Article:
Arbutus Press, 2009. ISBN 978-1-933926-17-9.
Reviewed by Sharon Lippincott
Posted on 11/29/2009
Perhaps it's the unusual location in Escanaba, a small town on Michigan's Upper Peninsula, a seemingly mysterious part of the country few people in the rest of the country know much about, that sets this story apart. Perhaps it's the tender toughness of Robin Hamilton, a young reporter swept up a bloody series of events as she seeks resolution following the still unsolved murder nine months earlier in Crescent, Illinois of her police officer fiancÚ, Mitch Montgomery, that caught my interest and sticks in my mind. For sure, the non-stop thrilling action kept my eyes glued to the pages of the latest Robin Hamilton mystery. The delicately swelling buds of romance with Nick Granati, Mitch's close friend who shows up on Robin's doorstep with new information, add extra interest.
The story starts a bit slowly as author Nancy Barr flies through groundwork covered in the previous two stories in this series, but it doesn't take long for the first body to appear. From there on, pages fly by as Robin and her cohort of Nick Granati, her finance's best friend, his cousin Tony, and her friend Charlie Baker, a local policeman, find themselves in one perilous situation after another. Several sinister scenarios unfold, involving forces that could span the globe. It seems unimaginable that such dealings could be going on in quiet little Escanaba. As the story develops, several seeming coincidences in Robin's life the previous few months begin assembling into a larger picture, leading to a stunning conclusion.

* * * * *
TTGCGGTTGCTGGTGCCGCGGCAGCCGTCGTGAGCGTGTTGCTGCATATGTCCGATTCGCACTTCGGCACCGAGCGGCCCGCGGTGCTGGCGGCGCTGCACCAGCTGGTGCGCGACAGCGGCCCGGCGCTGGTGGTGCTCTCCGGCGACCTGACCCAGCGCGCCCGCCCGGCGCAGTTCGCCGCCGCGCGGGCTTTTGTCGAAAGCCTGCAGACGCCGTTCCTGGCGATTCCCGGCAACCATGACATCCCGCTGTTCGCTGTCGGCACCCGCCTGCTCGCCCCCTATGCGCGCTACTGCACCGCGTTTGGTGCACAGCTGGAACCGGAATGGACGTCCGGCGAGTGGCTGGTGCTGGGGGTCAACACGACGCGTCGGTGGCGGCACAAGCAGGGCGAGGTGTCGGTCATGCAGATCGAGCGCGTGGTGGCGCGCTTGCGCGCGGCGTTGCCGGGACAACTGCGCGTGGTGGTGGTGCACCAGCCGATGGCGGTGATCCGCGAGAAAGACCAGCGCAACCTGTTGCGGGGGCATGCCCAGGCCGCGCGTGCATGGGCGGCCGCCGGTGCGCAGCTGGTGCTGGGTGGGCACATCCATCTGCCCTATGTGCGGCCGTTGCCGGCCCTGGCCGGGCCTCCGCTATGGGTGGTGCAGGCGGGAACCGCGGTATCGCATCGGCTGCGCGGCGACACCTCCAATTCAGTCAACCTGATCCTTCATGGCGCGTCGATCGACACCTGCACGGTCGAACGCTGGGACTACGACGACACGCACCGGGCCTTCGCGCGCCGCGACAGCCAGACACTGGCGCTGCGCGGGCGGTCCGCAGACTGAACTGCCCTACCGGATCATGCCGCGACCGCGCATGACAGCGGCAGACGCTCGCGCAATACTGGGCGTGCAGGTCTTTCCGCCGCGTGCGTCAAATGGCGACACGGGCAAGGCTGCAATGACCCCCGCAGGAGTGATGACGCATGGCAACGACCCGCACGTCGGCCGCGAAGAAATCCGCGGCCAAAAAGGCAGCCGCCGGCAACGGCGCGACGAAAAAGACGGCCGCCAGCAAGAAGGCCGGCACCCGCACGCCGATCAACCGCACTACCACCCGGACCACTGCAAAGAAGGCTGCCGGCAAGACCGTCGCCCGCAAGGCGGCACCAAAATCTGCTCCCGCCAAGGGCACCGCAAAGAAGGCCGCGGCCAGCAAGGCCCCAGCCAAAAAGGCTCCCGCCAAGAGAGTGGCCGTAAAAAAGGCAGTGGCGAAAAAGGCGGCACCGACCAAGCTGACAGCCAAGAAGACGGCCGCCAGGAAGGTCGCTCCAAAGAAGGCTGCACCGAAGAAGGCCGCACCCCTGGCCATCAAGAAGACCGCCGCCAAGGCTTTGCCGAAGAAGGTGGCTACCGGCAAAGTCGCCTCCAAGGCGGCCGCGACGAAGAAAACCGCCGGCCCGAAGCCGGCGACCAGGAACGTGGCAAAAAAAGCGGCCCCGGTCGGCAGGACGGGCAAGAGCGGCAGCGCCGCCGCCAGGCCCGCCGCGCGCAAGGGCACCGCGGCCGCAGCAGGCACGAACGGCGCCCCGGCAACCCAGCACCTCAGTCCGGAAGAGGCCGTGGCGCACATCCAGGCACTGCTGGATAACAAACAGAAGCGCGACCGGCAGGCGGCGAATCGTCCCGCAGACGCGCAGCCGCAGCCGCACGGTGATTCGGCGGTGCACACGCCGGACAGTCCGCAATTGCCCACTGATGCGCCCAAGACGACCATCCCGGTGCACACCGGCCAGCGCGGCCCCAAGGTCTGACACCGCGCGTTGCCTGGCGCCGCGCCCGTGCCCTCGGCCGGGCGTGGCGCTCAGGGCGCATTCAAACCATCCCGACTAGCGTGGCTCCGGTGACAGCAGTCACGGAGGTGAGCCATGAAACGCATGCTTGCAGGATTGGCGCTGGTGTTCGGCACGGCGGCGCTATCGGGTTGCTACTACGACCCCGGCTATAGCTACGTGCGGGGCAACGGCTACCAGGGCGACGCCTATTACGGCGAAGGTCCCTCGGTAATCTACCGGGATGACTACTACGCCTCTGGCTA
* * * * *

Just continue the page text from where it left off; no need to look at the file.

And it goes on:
A supporting cast of secondary characters, including Robin's dog Belle, flows through the story to lend color and atmosphere. They range from Robin's eccentric professor aunt who is into auras and ESP to Nick's mob-connected uncle and various drug users in the Escanaba area. Nancy Barr portrays each character so deftly that, for example, whether she mentioned it or not, I see a dimple in Nick's chin, the gleam of his smile and a twinkle in his eye. I feel Shasta's steely resolve, Tony's tender compassion, and the occasional stabbing intensity of Robin's freshly renewed grief.
She adeptly describes the area around Escanaba in such a way I feel I could get around without a map. But the real thrill is the sense of having ridden along with Robin as she survived an Upper Peninsula whiteout blizzard and came out victorious. She is right up there with Sue Grafton's Kinsey Milhone or Susan Albert's China Bayles as someone I want to stay in touch with over the years, as the volumes continue to emerge.
If you love a masterfully-crafted mystery with plenty of gripping action, this is one you won't want to miss.
Nancy Barr was an award-winning journalist for more than ten years. She is a member of Sisters in Crime and Mystery Writers of America and lives in Michigan's Upper Peninsula. Her previous books in the Robin Hamilton series are Page One: Hit and Run, and Page One: Vanished. Visit her website.
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